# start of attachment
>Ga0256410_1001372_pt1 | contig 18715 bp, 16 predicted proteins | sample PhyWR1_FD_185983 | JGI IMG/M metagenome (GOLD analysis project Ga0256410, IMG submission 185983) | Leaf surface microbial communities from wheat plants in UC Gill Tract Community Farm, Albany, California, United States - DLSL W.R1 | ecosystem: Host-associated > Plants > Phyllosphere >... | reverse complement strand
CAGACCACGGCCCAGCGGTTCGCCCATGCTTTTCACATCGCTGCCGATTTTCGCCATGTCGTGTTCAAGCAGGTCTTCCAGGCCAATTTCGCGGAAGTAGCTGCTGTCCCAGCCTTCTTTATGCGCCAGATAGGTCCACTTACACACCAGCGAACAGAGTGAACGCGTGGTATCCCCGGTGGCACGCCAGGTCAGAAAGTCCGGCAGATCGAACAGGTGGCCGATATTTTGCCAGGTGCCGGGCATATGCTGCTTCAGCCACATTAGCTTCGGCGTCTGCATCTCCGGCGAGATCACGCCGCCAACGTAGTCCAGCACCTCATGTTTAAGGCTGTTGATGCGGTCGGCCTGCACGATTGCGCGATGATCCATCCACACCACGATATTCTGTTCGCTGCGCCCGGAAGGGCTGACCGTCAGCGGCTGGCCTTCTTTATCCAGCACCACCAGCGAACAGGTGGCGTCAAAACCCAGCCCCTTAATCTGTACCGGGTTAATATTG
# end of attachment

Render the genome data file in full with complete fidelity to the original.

>Ga0256410_1001372_pt1 | contig 18715 bp, 16 predicted proteins | sample PhyWR1_FD_185983 | JGI IMG/M metagenome (GOLD analysis project Ga0256410, IMG submission 185983) | Leaf surface microbial communities from wheat plants in UC Gill Tract Community Farm, Albany, California, United States - DLSL W.R1 | ecosystem: Host-associated > Plants > Phyllosphere >... | reverse complement strand
CAGACCACGGCCCAGCGGTTCGCCCATGCTTTTCACATCGCTGCCGATTTTCGCCATGTCGTGTTCAAGCAGGTCTTCCAGGCCAATTTCGCGGAAGTAGCTGCTGTCCCAGCCTTCTTTATGCGCCAGATAGGTCCACTTACACACCAGCGAACAGAGTGAACGCGTGGTATCCCCGGTGGCACGCCAGGTCAGAAAGTCCGGCAGATCGAACAGGTGGCCGATATTTTGCCAGGTGCCGGGCATATGCTGCTTCAGCCACATTAGCTTCGGCGTCTGCATCTCCGGCGAGATCACGCCGCCAACGTAGTCCAGCACCTCATGTTTAAGGCTGTTGATGCGGTCGGCCTGCACGATTGCGCGATGATCCATCCACACCACGATATTCTGTTCGCTGCGCCCGGAAGGGCTGACCGTCAGCGGCTGGCCTTCTTTATCCAGCACCACCAGCGAACAGGTGGCGTCAAAACCCAGCCCCTTAATCTGTACCGGGTTAATATTG